With his FlexLED project, [Carl Bugeja] is trying to perfect a simple and affordable persistence of vision (POV) display capable of generating “holographic” characters in mid-air. Traditionally POV systems spin LEDs rapidly to create the desired illusion, but that means motors, slip rings, and noise. As the name implies, the goal with this project is to do away with all that and replace it with a self-actuating flexible PCB.
The device is able to quickly move the LEDs back and forth quietly and efficiently thanks to a permanent magnet and magnetic coils integrated into the flexible PCB. With no motors or gears, the whole unit is smaller and less complex than other POV displays. As an added bonus, there’s no danger to the operator or the device should a curious user stick their finger into it.
The last time we took a look at this project, [Carl] had entered an earlier single-LED version into the 2019 Hackaday Prize. Competition was tough last year, and unfortunately FlexLED didn’t get selected as a Finalist. But we’re still extremely interested in seeing the project develop, and we imagine so are you.
The recently completed second version of the display features an improved coil design, eight RGB LEDs and a 3D printed base with integrated magnet. With more LEDs onboard, a single display is able to show multiple characters and even rudimentary animations. A large array of these flapping elements promises to be quite a sight.
But before you get too excited, [Carl] does have some bad news. For one, the cost of building them in small quantities is high, which is always tough for a single hacker trying to iterate a design. Worse, some of the LEDs seem to have died on this prototype already. He says it likely has something to do with the stress of flexing back and forth so quickly, which is obviously a bit troubling. He’s looking to get some feedback from the community, and is hoping to address these issues in the next version.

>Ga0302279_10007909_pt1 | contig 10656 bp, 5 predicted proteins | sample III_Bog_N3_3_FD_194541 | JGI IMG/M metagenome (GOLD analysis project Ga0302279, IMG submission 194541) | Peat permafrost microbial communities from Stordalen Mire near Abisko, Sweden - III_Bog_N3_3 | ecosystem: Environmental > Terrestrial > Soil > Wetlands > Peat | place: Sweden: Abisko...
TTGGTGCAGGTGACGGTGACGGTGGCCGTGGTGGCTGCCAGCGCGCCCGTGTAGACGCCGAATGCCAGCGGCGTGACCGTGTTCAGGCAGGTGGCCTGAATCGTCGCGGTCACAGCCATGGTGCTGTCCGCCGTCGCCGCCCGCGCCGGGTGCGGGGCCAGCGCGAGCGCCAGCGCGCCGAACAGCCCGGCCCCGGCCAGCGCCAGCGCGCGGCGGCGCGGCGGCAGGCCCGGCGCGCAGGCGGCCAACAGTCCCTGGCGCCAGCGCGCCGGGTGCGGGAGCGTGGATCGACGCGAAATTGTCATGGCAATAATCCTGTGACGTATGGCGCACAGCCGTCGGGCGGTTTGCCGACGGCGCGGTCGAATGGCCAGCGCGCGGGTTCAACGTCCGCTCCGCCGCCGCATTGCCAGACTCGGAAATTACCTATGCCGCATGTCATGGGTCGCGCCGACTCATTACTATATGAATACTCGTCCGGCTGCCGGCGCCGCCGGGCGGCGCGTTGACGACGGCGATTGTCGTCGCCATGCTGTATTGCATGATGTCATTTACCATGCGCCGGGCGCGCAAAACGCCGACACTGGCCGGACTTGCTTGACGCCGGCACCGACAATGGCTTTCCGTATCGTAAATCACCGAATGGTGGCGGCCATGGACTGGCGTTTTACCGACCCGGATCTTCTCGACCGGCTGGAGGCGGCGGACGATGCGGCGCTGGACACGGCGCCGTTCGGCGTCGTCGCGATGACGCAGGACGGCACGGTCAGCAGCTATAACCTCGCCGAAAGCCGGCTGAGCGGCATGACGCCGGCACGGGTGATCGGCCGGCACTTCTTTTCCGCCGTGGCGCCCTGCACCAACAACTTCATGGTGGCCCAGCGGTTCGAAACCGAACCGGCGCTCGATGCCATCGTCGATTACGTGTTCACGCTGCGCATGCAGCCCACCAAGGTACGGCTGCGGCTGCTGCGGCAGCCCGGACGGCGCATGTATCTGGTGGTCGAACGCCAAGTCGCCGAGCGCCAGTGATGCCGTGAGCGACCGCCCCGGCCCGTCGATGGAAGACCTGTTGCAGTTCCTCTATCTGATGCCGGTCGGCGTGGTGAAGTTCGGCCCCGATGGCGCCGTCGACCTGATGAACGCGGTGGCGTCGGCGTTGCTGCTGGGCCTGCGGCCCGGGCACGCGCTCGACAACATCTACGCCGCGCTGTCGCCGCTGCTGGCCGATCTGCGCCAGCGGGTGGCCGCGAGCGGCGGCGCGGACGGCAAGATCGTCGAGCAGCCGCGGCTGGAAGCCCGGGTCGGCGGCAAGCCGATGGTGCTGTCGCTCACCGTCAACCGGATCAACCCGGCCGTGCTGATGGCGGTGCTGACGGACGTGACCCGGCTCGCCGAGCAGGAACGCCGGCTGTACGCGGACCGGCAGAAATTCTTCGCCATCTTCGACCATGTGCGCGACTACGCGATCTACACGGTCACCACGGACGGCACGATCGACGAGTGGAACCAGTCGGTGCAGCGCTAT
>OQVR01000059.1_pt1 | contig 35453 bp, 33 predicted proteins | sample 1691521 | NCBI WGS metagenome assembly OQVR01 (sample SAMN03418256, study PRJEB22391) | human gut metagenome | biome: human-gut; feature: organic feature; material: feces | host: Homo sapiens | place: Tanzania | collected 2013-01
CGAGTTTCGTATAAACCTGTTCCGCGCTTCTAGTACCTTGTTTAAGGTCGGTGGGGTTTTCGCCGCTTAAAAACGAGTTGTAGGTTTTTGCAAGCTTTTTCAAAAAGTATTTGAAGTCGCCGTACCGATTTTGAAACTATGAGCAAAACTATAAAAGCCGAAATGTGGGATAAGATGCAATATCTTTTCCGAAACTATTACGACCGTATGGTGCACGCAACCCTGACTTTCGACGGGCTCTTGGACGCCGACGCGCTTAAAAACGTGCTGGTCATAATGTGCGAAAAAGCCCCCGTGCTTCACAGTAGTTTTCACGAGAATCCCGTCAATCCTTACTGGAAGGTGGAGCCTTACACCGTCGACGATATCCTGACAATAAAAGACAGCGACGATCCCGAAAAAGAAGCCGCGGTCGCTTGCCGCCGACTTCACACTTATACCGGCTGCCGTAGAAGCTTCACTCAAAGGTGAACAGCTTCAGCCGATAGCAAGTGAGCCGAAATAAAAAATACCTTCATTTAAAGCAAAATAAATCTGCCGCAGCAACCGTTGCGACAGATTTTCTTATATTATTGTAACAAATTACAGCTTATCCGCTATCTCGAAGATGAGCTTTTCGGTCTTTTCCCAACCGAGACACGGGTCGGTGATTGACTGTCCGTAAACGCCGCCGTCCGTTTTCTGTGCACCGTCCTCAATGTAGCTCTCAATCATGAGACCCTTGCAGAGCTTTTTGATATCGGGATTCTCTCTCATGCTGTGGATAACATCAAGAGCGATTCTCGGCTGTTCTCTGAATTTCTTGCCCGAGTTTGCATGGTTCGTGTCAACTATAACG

For an interesting look into his flexible PCB actuator projects, check out the interview [Carl] did with us at the 2018 Hackaday Superconference.
7 thoughts on “Latest FlexLED Milestone Refines The POV Display”
Strain reliefs and braided lines (like audio drivers) But, alas, the mass goes up rapidly.
It reminds me of the vibrating optical fiber heads-up display from Bell Helicopter almost 40 years ago, described here: http://wearcam.org/computing/HUD-paper/HUD.html (see Fig. 4).
That would be one way to increase the resolution somewhat
The Nintendo Virtual Boy used a linear array of LEDs and a vibrating mirror to do the same thing.
That’s right, almost 15 years later… And a decade after Reflection Technologies did the exact same mirror trick in their “Private Eye” HUD, which is what I presume Nintendo either licensed or stole outright.
If add a light tiny OLED display without PCB and controller IC to this device it will be a 3D display?
Neat Idea. Tek (I think) had a demo of something similar: An oscilloscope display reflected in a vibrating mirror: the moving mirror moved the (virtual) image to make the 3D image at something like 30 Hz, requiring a frame rate on the display device of a few thousand frames/second.
For a “minimum viable display” we could ask a 64×48 OLED to do this and produce a cuboidal volume 64x48x (say) 50 slices, and we’d want it to vibrate at at least 10 Hz to produce 20 volumes/second, requiring 1000 frames/sec, or 3 million pixels/second.
Maybe too much for the I2C data transport, but trivial for a parallel datapath, and even do-able with SPI: The usual SSD1306 controller used on these little OLEDs can clock in SPI at 10MHz. However, the stock frame rate is only 120 Hz.
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